May 19 Energy News

May 19, 2016


¶ “Europe keeps hitting clean energy milestones” • May has been a good month for clean energy in Europe. Coal plants have faltered and wind farms are thriving, and not just in Denmark, the continent’s shining example of renewable energy. We’re whizzing by milestones right and left! [Grist]

Solar power in Germany. Shutterstock image.

Solar power in Germany. Shutterstock image.

Science and Technology:

¶ A study undertaken by the Australian Marine Conservation Society found that coal dust released by the industrial expansion down Australia’s Reef coastline, including Abbot Point, threatens marine flora and fauna prompting the authors to urge a cap on coal port expansion. [Ship Technology]


¶ About 15% of all Australian homes have rooftop solar PVs, but only 1% of the rentals do. That will change, as Australia’s 2 million rental homes are getting access to less costly solar energy under an innovative Digital Solar scheme, which makes money for landlords and saves it for tenants. [CleanTechnica]

Rooftop solar in Australia.

Rooftop solar in Australia.

¶ Increasingly, German firms and communities are investing in power-to-heat (P2H) systems. Last year, there were negative prices for power on 25 days, up from 15 days in 2012. The P2H process is highly efficient, nearly 100% according to one report, making it inexpensive. [CleanTechnica]

¶ The world’s biggest rooftop solar plant was officially inaugurated by Punjab’s Chief Minister about 45 km from Amritsar. The 11.5-MW rooftop solar energy plant is spread across an area of more than 82 acres and was built at a cost of ₹139 crore ($20.9 million). []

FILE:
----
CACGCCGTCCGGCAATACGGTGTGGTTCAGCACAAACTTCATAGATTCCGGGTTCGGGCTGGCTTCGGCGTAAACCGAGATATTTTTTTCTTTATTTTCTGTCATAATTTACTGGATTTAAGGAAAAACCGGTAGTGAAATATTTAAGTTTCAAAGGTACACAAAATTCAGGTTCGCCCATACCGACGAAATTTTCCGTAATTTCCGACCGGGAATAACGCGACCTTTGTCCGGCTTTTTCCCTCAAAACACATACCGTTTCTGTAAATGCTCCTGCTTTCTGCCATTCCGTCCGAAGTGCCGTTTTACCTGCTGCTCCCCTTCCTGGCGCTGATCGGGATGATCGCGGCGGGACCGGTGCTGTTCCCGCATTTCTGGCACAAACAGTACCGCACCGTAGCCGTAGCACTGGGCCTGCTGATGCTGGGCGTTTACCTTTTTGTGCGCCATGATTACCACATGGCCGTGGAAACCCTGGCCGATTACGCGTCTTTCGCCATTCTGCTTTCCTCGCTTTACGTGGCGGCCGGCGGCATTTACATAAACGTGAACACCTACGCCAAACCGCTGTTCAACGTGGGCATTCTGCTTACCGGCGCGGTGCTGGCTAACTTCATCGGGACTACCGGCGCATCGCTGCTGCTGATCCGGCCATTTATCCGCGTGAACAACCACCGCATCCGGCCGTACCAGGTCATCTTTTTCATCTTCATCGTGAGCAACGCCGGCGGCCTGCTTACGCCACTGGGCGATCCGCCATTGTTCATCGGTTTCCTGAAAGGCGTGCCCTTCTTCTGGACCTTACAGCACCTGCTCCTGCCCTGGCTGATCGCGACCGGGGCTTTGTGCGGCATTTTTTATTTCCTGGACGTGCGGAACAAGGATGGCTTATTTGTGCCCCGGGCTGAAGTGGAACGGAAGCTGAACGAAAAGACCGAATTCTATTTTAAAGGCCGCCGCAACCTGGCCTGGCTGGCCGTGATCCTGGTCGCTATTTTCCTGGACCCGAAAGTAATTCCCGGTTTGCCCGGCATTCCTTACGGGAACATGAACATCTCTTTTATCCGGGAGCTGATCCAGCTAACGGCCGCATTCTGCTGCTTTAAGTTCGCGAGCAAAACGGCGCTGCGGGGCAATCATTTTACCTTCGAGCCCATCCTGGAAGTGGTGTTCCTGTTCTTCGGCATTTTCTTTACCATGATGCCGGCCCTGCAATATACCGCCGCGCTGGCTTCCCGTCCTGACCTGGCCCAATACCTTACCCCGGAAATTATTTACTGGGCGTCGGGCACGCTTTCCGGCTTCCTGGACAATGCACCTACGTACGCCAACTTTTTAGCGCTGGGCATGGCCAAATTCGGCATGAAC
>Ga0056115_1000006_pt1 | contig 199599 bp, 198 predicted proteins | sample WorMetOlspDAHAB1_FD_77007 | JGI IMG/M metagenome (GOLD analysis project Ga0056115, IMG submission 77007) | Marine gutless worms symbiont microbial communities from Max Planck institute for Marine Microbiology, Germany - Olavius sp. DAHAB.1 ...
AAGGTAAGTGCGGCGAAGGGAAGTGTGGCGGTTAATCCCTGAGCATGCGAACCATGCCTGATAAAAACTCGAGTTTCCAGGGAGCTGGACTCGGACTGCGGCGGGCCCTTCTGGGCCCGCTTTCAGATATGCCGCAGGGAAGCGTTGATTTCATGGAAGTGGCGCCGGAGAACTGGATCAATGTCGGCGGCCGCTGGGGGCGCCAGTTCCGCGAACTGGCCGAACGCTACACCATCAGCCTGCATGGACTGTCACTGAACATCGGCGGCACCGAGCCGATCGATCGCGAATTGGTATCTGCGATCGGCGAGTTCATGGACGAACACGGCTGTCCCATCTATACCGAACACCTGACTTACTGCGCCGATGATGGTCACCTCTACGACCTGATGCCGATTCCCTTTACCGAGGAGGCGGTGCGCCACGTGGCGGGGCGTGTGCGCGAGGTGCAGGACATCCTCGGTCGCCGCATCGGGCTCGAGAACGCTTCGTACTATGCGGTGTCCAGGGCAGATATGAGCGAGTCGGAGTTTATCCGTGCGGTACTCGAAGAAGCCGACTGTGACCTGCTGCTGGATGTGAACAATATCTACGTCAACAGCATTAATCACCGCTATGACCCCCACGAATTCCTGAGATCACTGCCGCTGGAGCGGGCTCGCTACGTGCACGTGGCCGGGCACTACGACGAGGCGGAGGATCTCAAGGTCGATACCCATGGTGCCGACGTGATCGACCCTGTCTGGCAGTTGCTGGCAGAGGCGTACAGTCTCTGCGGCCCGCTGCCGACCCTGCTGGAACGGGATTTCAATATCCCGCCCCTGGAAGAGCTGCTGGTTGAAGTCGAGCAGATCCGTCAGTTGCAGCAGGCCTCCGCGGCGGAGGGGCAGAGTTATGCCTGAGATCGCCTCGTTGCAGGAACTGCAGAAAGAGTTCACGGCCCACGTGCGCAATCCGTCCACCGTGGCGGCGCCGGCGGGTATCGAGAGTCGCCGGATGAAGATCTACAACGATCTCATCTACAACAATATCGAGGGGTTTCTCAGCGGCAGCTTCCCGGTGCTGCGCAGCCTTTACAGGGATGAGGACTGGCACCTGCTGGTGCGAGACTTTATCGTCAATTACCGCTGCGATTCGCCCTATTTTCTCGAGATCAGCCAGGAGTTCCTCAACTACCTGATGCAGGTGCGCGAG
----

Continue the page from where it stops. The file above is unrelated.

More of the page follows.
¶ Tata Power Co Ltd said its renewable energy unit won two solar projects, each of 50-MW capacity, in the Indian state of Karnataka, at a tariff of ₹4.79/kWh (7¢/kWh). The company will sell power from the projects to a state-run system under a 25-year power purchase agreement. [Livemint]

Indian solar tariffs have been falling. Photo: Bloomberg

Indian solar tariffs have been falling. Photo: Bloomberg

¶ After nearly five months of electricity crisis, Tasmania’s major gas power generator, the 208-MW combined cycle gas turbine at the Tamar Valley Power Station, is back on standby. With recent rains, the state’s replenished dams are now supplying more power than is needed. [RenewEconomy]


¶ Electric cooperatives in Indiana will soon have access to 100 MW of wind energy under a recently announced power purchase agreement. Wabash Valley Power Association and Hoosier Energy should get power from the Meadow Lake V wind farm in 2018. [Electric Co-op Today]

Meadow Lake wind. (Photo By: EDP Renewables)

Meadow Lake wind. (Photo By: EDP Renewables)

¶ Independent power producer sPower will commission three PV facilities, Bayshore A, B, and C, in Lancaster, California, over the course of 2017. Each solar facility will have a capacity of 20 MW, and PG&E has agreed to purchase the power produced at the plants on 20-year PPAs. [pv magazine]

¶ The Oregon Department of Energy has recommended regulators approve the 500-MW Wheatridge wind project in the northern part of the state. US developer Swaggart Wind Power plans to build up to 292 turbines divided into two areas linked together with a transmission line. [reNews]

The Oregon portfolio includes Shepherds Flat (Blattner)

The Oregon portfolio includes Shepherds Flat (Blattner)

¶ Vermont’s renewable energy sector exceeded growth projections in 2015 by 3%, meaning an additional 1,400 employees, for a total of 17,700 renewable energy-related jobs in the state, Governor Peter Shumlin said. Green energy employs about 6% of the state’s workforce. []

¶ Solar power could deliver $400 billion in environmental and public health benefits in the United States by 2050, according to a study from the US DOE’s Lawrence Berkeley National Laboratory and National Renewable Energy Laboratory. The study is part of the SunShot Initiative. [(e) Science News]

¶ New York State officials discussing the state’s proposed Clean Energy Standard. The proposed plan calls for the state to generate 80% of electricity from renewable power by 2050. Incredibly, however, the proposed plan includes subsidies for four nuclear power plants. [The River Reporter]

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